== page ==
In any event, once the resonant effect that would be imparted to the various intervening body tissues at each potentially destructive resonant frequency is known, the potentially destructive frequency imparting the least resonant effect to the intervening body tissue is preferably selected. In practice, this selection will preferably be performed by the computer 27, which may be preprogrammed for this purpose. Such programming is well within the capabilities of the skilled art worker once this description is known.
In a modified procedure, the technique for selecting a destructive beam that will avoid significant damage to intervening body tissue may be somewhat simplified. Thus, it may be shown from Equation A that when there is a difference of approximately 25% or more between the input frequency w and the resonant frequency w.sub.n of the object, the resonant effect imparted to the object is virtually non-existent. Accordingly, damage to intervening body tissue may be avoided by selecting a destructive resonant frequency exhibiting a difference of 25% or more from the resonant frequencies of the intervening body tissues.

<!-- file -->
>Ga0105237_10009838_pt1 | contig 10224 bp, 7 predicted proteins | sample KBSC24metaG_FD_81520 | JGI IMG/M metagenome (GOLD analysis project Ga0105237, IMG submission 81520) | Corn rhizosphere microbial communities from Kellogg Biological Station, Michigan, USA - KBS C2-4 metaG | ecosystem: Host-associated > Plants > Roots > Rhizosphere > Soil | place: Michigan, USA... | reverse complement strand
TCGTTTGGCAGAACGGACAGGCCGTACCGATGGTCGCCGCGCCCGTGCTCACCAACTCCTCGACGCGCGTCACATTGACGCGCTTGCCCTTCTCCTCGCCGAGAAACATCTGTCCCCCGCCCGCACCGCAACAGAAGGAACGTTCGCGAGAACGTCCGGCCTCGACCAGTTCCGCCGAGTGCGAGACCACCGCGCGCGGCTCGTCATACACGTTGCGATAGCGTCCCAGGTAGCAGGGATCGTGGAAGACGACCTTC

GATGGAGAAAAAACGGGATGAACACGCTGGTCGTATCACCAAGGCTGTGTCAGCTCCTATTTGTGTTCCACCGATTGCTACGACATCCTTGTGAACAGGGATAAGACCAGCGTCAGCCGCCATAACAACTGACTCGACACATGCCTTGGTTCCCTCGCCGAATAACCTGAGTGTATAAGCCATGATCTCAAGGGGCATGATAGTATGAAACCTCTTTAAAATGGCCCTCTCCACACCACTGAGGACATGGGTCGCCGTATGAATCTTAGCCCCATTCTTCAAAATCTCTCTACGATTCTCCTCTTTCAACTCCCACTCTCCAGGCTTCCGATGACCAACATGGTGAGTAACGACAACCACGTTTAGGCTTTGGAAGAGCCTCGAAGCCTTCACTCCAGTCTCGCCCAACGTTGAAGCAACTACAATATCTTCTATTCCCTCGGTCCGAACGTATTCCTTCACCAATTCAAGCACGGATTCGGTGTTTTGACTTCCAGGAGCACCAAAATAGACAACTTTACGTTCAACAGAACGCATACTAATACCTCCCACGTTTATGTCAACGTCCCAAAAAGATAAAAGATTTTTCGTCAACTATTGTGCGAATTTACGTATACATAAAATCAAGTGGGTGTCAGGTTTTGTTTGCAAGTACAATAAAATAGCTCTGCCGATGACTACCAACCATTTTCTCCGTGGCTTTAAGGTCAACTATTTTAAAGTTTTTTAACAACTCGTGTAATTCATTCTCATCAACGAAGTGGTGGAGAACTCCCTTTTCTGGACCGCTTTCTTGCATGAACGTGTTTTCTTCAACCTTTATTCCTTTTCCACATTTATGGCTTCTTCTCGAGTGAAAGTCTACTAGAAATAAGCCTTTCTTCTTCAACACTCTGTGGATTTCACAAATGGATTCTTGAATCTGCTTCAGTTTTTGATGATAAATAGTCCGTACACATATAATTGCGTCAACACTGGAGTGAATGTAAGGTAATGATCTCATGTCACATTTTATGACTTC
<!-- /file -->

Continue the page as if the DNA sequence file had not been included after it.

Whatever technique is employed, once the preferred destructive beam is selected, the means 12 is positioned to focus the beam from the crystal 16 along the optimum transmission path through patient 14. The rf generator 22 is then adjusted to drive the crystal 16 at the frequency and intensity of the selected destructive beam. During this phase, the switching network 25 is adjusted to connect the minor sectors 19 to the generator 22 whereby the entire face of the crystal 16 serves as a source of ultrasonic energy.
The ultrasonic transmission from the means 12 is continued until the target cells 30 are destroyed. A good approximation of the time required for destruction of the cells 30 is available from a comparison with the time required to destroy the biopsy cells 32 when the means 12a is driven at the destructive frequency. If this is done, the means 12a should be driven at an intensity equal to that originally calculated for destroying the biopsy cells 32, and not at the higher intensity at which the means 12 is driven. Where the abnormal cells 30 define a growth of some thickness, the intensity of the ultrasonic transmission must be increased to insure destruction of the cells farthest from the means 12 in view of the attenuation losses resulting from transmission of the beam through the growth itself. Alternatively, the beam path through the patient may be altered as the destruction process proceeds.